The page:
October 1, 2009 | Arabic

Russian and Arabic: Showdown in My Brain

A conversation in Russian temporarily makes me forget Arabic.

I have to watch Arabic TV. I just assumed, stupidly, that I wouldn’t be able to understand anything, but I had it on this morning, and I could definitely pick out words, more or less as I could at this point with Russian. It’s interesting and gives me another oral source besides Pimsleur. Arabic is actually quite a pretty language.

The Arabic Channel

Today I went up to White Plains to do some teaching. I did Pimsleur all the way up on Metro-North and was so engrossed in it I almost missed my stop. Because I was a little early for my session, I sat on an indoor bench by the train tracks to wait a few minutes and, as it turned out, found myself next to a woman who was speaking Russian into her phone.

I could understand quite a bit of it—it’s amazing how many of the same words humans use over and over—and sat there happily eavesdropping. I can’t exaggerate, though: while I understood quite a few individual words and phrases, large chunks of the overall meaning eluded me.

When she got off the phone, I said to her (these are my own inadequate transliterations), “Veu gevariti pa-russki.” (You speak Russian.) Yeah, I know, not a brilliant opener, but my conversational skills and capacity for wit are limited in Russian.

She responded yes, in Russian, and looked happy. I said, “Ya paprobuyu uchit pa-russki. Dva mesits.” (I hope that meant, “I am trying to learn Russian. Two months.” I wasn’t up to past tense and am unsure about my ultimate choice of verb form.) Our conversation continued in Russian. She said that I was doing very well. I said I didn’t understand very much, and she said that I had to practice a little every day.

“Ya punimayo,” I said. (I understand.) Then I said, “Do svidaniya” (which is the “good-bye” phrase I had mental paralysis about at my hairstylist Liz’s two days ago) and left. Anyway, the experience was a cheering one after that Liz debacle!

In the conversation, and during my eavesdropping, Russian words came back to me from the brink of forgottenness. I was glad.

I headed off down the street for my appointment, doing Pimsleur as I walked. I guess because I had just been speaking, or trying to speak, in Russian, I promptly began mixing up Russian and Arabic phrases. Regarding this Russian-Arabic confusion and like problems, though: I feel I can extricate myself from them after a few minutes. At first the languages blur together, but then the words of one language kind of glue tighter together and I can leave words from the other language behind.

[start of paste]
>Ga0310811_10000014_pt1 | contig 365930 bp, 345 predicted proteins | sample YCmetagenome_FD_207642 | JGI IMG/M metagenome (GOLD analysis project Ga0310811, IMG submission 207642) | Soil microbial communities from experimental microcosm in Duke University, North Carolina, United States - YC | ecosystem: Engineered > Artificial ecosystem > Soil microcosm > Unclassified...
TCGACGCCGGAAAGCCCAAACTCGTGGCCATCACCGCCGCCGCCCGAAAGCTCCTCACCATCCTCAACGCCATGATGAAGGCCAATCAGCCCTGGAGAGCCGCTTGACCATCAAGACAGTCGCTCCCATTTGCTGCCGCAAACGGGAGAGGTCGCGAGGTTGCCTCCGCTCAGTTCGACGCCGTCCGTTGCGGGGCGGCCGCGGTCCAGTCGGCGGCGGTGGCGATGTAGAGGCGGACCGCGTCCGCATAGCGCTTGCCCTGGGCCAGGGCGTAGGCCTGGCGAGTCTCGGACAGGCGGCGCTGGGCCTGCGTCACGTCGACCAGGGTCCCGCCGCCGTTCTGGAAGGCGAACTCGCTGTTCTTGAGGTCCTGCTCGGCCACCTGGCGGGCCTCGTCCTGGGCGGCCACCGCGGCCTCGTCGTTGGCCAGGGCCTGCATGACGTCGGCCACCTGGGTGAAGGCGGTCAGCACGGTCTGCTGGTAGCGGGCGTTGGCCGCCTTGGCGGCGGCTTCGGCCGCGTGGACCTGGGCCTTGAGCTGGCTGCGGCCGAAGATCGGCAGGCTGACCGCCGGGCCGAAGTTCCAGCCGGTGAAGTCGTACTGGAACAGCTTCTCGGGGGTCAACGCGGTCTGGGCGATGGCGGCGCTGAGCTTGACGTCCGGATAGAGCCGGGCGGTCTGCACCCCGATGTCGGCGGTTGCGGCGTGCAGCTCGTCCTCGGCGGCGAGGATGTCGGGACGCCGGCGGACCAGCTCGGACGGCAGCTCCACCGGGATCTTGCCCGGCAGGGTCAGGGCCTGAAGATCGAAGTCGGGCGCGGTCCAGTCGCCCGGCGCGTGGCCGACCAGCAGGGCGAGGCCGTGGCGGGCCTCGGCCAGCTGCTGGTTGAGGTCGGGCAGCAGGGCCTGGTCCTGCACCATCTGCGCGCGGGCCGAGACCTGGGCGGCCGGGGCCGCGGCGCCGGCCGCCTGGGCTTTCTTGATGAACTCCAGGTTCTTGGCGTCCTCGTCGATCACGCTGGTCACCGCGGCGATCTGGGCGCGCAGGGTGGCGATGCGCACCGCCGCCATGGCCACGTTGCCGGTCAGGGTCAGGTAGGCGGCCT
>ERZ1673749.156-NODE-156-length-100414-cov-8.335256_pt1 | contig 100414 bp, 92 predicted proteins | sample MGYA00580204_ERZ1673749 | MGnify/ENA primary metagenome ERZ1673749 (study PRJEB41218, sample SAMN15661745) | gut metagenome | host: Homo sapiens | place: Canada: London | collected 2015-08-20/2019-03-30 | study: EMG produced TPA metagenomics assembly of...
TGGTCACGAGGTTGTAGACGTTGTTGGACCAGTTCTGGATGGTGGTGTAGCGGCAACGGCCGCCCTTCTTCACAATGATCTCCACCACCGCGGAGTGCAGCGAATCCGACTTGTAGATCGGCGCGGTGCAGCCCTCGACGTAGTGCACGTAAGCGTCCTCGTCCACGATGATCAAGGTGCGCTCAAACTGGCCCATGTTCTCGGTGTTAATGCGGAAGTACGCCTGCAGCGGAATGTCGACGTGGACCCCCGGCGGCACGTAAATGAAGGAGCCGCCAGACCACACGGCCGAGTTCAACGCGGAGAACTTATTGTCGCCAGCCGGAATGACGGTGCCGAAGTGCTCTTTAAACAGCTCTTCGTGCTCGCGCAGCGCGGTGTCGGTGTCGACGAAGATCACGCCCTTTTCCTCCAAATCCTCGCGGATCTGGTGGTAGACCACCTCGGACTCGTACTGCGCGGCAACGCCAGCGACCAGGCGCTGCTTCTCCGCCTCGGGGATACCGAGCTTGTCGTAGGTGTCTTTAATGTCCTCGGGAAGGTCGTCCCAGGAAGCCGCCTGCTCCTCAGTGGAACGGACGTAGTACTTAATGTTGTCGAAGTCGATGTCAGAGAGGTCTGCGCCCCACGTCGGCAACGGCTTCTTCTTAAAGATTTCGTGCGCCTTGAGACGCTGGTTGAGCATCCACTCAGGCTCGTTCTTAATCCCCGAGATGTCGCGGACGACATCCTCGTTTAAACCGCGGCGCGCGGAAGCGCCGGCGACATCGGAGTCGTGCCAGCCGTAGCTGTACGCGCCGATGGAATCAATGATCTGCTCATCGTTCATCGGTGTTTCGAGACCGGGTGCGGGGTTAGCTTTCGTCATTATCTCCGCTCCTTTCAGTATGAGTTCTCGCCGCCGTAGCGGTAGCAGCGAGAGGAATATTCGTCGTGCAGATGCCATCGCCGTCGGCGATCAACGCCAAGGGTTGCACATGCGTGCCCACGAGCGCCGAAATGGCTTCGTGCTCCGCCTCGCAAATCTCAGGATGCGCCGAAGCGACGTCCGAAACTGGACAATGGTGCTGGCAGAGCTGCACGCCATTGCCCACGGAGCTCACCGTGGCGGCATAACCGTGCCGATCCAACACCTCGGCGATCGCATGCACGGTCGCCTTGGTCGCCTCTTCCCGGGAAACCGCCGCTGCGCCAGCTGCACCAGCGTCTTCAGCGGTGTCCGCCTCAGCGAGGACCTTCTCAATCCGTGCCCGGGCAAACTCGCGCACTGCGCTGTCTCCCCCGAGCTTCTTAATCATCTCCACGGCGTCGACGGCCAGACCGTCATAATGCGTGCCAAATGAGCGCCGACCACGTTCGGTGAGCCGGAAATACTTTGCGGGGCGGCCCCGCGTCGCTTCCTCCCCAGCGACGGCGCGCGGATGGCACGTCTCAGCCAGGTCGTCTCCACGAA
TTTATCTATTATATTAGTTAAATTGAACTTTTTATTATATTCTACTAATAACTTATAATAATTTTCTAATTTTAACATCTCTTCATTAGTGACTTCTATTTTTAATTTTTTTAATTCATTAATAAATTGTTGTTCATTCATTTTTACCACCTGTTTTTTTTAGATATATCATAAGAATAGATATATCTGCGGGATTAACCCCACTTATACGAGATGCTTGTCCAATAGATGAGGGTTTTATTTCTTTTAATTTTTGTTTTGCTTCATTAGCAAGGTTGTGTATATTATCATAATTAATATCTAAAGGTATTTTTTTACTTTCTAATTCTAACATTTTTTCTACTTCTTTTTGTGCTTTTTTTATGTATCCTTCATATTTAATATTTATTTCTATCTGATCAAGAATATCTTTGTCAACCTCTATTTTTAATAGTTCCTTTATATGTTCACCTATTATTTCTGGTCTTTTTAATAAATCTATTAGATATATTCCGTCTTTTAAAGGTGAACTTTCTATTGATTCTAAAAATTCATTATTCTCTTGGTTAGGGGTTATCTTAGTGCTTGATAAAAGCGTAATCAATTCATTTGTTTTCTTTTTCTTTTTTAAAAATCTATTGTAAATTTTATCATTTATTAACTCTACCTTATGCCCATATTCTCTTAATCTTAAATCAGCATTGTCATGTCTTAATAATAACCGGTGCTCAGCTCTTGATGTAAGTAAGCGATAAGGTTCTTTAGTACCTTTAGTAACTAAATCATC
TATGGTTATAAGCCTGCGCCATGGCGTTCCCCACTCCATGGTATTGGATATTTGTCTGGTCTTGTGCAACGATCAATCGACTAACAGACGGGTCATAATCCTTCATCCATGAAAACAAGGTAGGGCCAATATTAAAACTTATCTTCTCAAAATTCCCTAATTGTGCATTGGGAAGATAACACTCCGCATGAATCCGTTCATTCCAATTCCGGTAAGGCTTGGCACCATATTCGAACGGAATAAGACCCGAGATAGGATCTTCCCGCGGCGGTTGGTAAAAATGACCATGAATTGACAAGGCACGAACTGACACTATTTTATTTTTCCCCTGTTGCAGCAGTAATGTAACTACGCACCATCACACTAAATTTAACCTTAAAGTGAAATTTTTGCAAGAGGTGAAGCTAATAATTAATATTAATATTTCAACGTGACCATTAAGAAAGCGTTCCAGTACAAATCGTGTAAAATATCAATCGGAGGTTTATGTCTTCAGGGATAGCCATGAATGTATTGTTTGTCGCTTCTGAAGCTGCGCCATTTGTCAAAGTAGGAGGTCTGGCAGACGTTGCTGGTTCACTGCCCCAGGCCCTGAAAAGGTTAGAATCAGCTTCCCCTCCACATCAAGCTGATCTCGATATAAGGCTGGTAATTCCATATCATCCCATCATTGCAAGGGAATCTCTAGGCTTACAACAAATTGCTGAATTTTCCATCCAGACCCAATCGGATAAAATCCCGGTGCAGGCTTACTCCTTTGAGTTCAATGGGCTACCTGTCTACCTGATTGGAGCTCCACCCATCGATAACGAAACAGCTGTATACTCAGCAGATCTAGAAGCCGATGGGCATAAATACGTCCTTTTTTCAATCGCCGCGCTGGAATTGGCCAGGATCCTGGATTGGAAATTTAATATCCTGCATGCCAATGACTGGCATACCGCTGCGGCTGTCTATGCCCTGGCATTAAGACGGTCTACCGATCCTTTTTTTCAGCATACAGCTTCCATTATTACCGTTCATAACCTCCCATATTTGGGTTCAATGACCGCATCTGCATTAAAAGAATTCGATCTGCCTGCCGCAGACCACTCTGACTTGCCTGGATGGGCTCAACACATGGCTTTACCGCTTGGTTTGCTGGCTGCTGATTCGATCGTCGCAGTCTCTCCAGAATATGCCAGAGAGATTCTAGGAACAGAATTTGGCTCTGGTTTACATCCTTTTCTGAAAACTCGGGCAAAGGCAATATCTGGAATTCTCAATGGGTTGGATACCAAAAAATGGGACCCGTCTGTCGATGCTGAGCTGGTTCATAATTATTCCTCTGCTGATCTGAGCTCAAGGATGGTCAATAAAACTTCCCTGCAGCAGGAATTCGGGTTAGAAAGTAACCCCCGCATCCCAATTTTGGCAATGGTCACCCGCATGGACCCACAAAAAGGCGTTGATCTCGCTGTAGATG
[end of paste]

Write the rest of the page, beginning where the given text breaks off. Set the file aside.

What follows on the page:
The thing is, I don’t have leisure time mid-conversation to sort things out in this way.

Grand Central: Where Metro-North Journeys Begin and End

A few hours later, teaching finished, I headed back to Manhattan.

I really, really, really did not want to go running when I got home (I had hardly eaten or drunk anything), but I hydrated and ran anyway, six miles. And did Pimsleur the whole way. I did not do well. But I have to do two lessons per day for the next 30 days or I will not finish all the Pimsleur lessons for Arabic. I think I’ll be okay, but I am a little nervous. I really want to finish.

I find it so interesting the way Arabic adjectives become comparatives. Kabeer (large) becomes akbar (larger). So the three consonants in both, k-b-r, which indicate bigness across a variety of different words, stay the same, but vowels all over the place, including the beginning, change in a pattern that indicates you have switched from plain old adjective (e.g., “large”) to comparative adjective (e.g., “larger”). I told Brandt about this phenomenon, and he was amazed. As am I.

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